While we can’t predict the future, we can get a better idea of what may happen by examining how key drivers – such as population demographic shift, globalisation, and resource pressures – are likely to impact on employment, skills, productivity, and economic performance over the medium to long term.

The first year of Workforce 2020 focuses on understanding future labour market impacts in five selected areas:

posted Feb 7, 2011, 2:48 PM by Jess Maher

Open Data Catalouge - is an open, independent catalogue of Government and Local Body datasets.

Open Data is an attempt to collate the many different datasets available through the New Zealand Government Departments and Local Bodies. The work stems from discussions at the Perspectives on Open Data: Workshop on the Re-use of Government-held Non-personal Data which was held during Webstock 2009. The aims of the site are to:
  • List all of the datasets available to members of the public.
  • Provide a place for people to comment on the datasets (what’s good about them, bad, uses they have.)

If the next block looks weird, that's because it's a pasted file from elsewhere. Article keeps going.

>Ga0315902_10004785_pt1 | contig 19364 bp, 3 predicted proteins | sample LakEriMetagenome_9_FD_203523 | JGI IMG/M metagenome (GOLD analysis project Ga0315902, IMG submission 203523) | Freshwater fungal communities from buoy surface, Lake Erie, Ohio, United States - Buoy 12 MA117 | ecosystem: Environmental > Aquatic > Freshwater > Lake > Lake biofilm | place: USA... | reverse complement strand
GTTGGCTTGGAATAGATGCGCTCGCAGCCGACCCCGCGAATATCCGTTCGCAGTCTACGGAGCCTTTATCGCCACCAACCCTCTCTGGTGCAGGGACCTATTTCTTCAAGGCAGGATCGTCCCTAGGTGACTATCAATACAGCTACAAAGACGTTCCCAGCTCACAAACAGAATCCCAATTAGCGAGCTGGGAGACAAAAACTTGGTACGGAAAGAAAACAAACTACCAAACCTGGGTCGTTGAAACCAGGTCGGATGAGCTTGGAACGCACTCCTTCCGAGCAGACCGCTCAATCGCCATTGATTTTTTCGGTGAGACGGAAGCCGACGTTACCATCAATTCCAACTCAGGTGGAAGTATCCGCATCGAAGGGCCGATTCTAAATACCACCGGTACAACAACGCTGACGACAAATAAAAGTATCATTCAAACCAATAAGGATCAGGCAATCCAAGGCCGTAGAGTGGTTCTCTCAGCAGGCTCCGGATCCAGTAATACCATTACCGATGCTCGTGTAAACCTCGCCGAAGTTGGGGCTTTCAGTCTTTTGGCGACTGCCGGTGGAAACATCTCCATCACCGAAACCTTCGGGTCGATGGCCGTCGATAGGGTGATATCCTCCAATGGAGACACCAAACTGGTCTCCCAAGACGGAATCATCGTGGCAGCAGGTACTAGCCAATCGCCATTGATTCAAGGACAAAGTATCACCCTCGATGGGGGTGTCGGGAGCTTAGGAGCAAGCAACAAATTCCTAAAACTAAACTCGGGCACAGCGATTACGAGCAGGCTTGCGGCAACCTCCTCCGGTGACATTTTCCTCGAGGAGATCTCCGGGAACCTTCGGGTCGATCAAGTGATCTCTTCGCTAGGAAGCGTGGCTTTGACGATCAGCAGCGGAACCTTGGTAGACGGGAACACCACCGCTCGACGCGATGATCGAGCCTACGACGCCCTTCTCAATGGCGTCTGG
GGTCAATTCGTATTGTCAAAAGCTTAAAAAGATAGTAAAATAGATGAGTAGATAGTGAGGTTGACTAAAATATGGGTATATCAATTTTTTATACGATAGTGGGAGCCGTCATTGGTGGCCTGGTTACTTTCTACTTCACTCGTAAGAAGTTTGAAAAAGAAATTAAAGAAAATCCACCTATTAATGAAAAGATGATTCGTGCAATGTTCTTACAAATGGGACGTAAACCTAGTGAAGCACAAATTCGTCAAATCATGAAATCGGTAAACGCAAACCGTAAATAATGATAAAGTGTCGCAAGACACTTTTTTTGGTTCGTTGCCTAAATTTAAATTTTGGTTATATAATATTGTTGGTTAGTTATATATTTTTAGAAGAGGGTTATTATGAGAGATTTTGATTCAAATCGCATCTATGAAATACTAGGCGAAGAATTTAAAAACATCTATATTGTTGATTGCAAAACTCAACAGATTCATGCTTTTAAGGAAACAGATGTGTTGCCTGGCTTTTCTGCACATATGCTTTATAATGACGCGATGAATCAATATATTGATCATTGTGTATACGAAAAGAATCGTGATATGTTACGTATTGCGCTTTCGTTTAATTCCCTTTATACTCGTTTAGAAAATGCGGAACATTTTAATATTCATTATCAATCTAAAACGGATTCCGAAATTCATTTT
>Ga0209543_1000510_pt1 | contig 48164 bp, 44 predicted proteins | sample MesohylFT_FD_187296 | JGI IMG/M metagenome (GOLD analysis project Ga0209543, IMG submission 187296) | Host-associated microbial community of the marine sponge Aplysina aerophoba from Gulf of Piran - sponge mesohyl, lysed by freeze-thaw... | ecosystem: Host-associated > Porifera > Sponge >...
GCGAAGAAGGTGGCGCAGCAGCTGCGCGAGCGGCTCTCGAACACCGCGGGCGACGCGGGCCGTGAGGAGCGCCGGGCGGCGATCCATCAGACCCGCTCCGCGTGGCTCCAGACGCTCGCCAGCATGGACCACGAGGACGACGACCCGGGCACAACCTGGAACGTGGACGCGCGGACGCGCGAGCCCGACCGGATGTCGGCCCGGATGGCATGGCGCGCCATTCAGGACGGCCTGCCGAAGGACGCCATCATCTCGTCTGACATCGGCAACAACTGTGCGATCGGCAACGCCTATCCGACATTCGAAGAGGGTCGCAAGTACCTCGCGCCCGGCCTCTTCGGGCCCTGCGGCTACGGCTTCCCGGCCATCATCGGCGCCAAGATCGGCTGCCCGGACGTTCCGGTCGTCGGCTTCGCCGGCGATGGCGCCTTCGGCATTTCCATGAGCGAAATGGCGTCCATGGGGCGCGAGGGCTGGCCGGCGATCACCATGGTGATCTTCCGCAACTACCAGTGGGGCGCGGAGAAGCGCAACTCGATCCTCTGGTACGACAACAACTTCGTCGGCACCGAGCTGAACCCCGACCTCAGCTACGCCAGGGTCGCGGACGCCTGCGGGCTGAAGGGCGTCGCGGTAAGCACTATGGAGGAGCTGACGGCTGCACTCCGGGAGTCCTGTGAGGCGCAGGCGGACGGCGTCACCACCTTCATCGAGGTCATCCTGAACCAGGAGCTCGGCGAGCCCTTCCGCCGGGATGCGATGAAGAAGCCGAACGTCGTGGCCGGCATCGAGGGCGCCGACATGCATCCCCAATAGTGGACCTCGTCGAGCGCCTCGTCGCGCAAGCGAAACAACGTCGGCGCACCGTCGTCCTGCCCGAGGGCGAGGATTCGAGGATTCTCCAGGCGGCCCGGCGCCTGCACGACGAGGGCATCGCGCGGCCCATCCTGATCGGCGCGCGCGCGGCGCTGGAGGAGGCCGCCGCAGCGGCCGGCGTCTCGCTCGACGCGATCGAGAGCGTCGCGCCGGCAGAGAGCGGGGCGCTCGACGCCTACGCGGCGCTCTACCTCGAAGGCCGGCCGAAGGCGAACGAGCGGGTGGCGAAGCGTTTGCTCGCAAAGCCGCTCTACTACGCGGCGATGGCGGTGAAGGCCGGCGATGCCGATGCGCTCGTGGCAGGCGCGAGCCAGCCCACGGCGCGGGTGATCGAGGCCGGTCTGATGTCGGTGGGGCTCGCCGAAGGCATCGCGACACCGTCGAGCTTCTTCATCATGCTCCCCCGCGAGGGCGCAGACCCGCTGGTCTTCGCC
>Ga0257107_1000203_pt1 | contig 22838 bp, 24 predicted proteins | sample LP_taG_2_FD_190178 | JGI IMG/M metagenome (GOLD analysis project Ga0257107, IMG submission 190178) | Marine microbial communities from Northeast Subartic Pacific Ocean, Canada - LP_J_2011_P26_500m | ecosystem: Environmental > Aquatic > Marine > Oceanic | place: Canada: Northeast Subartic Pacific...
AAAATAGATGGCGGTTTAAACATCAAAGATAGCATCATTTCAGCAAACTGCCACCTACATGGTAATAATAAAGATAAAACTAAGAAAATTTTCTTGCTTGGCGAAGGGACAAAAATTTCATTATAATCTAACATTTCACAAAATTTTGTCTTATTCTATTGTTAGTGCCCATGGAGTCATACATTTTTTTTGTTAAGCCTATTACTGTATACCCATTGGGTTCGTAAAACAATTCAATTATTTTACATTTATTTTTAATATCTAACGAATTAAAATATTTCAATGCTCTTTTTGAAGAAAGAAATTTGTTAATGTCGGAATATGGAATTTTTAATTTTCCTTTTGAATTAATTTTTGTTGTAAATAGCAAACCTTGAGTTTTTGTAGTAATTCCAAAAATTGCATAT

• Make it easy for people to find the information they are after and who they need to contact.
  • Provide a voice for the data using community, both professional and casual.

If you would like to get involved, have any questions or want to get in touch simple email me glen [at] open [dot] org [dot] nz.

Soooo many govt sites around

posted Feb 7, 2011, 2:39 PM by Jess Maher

Interoperability means:

"The ability of government organisations to share information and integrate information and business processes by use of common standards."

posted Feb 7, 2011, 2:37 PM by Jess Maher

New Zealand is leading the way with progress towards e-government currently....


Enabling transformation – making government work for you


By 2007, information and communication technologies will be integral to the delivery of government information, services, and processes.

By 2010, the operation of government will be transformed, as government agencies and their partners use technology to provide user-centred information and services and achieve joint outcomes.

By 2020, people’s engagement with the government will have been transformed, as increasing and innovative use is made of the opportunities offered by network technologies.